If you have an eating disorder or experience disordered eating, your life is likely governed by:
- a rigid set of rules for eating and exercise
- a view of your imperfections as cause for shame and self-hatred
- chronic fear of losing control
- other limiting rules and beliefs that are part and parcel of eating disorders and disordered eating
If you have an eating disorder you’re constantly preoccupied with your weight and body appearance. Your mood depends on what you see on the scales. You judge your worth by how much you weigh and how successful you are at staying on a diet. You may feel a lot of shame about your symptoms and about yourself. What probably started out as ordinary dieting has developed into a rigid pattern that now runs your life, taking up more and more of your focus, while other things like family, friends, and fun take up less and less.
An eating disorder can feel like your own private nightmare, one you may despair of ever escaping. While it’s true that eating disorders can be stubborn and that recovery can be challenging, people can—and do—get better! I know this from over 30 years of experience working with people with eating disorders. I’ve had the privilege of joining in their journeys of recovery, assisting as they discover self-caring, life enhancing solutions to the problems of living—problems they’d been attempting to handle with eating disorder symptoms.
It takes a village…
It is usual for me to work as part of a team when I treat eating disorders. Eating disorders deeply affect both mind and body; both need to be tended to if recovery is to be lasting. Just who is needed for a particular person’s team is individual to that person. Part of what I’ll do when we meet is help you make that determination and guide you to appropriate experts, which may include any of the following:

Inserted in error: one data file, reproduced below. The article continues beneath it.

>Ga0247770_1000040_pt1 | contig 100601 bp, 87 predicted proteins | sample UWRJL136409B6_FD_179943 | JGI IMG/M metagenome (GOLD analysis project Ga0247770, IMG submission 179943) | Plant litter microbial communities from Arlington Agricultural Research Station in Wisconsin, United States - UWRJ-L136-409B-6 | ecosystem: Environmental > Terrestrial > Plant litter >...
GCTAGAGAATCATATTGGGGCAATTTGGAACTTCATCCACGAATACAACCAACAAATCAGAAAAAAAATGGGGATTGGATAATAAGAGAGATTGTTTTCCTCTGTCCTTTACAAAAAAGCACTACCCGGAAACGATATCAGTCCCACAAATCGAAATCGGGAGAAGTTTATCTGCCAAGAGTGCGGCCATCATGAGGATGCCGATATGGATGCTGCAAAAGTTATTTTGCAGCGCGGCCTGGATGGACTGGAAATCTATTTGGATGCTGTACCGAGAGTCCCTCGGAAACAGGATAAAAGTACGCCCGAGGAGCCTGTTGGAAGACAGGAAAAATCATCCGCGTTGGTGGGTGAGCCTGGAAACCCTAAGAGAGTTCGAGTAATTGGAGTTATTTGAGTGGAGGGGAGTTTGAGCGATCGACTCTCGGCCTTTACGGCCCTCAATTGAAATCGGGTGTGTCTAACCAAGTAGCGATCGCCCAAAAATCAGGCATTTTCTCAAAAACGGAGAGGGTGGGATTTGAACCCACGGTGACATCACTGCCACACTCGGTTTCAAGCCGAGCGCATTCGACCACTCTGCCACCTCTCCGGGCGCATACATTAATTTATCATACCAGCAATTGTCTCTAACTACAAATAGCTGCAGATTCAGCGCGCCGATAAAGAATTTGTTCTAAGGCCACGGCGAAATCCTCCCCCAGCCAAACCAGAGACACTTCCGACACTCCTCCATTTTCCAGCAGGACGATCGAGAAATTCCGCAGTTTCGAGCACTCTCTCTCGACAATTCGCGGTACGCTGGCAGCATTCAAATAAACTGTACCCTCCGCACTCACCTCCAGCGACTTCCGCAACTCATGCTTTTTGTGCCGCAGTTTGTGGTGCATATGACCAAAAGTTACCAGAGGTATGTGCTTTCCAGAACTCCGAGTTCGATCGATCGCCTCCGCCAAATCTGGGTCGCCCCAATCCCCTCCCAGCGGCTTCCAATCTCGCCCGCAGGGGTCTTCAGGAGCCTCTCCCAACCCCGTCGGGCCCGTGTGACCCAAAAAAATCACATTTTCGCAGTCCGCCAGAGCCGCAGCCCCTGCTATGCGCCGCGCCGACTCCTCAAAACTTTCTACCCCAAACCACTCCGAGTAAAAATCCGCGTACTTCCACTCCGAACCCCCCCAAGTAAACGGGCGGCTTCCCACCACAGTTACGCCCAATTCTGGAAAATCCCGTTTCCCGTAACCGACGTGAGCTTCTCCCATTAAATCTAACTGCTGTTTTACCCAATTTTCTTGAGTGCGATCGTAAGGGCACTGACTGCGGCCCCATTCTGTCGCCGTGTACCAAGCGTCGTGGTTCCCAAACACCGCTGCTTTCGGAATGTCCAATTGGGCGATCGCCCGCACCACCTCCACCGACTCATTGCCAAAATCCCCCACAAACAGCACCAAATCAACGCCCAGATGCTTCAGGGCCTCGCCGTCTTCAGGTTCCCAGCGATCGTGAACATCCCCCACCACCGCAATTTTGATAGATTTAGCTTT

- Nutritionist: At minimum, a team typically includes a nutritionist who will help you re-establish normal eating patterns.
- Physician: You may have physical issues as a result of your eating disorder that need attention by an eating disorder-savvy physician.
- Psychopharmacologist: Some people will benefit from medication to help stabilize a mood or anxiety disorder.
- Couple or family therapist: Perhaps your eating disorder is affecting and/or being affected by important relationships in your life.
- Support group: For a number of people, a support group is important to supporting and sustaining their recovery. For some it’s a great way to enhance missing social skills that the eating disorder has been masking.
Up to 60% of adult American women may be eating in a disordered way, even if they don’t exhibit a formal eating disorder. What’s “disordered” may be behavior, such as eating to manage emotions, or regularly fasting for weight loss. Or “disordered” may refer to thinking processes or beliefs, such as believing that the numbers on the scale reveal your worth, or that you are “good” when you adhere to a diet, and “bad” when you don’t. The more disordered eating behaviors and beliefs you have, the more at risk you are for developing a formal eating disorder. But even if it never comes to that, these disordered beliefs and behaviors are personally limiting. They aren’t a foundation for a strong, resilient you.
The good news, whether you have a formal eating disorder or the pattern of disordered eating, is that neither is a life sentence, as multitudes of recovered people will tell you. You can start to invest in the rest of your life right now! I will be happy to partner with you in that journey.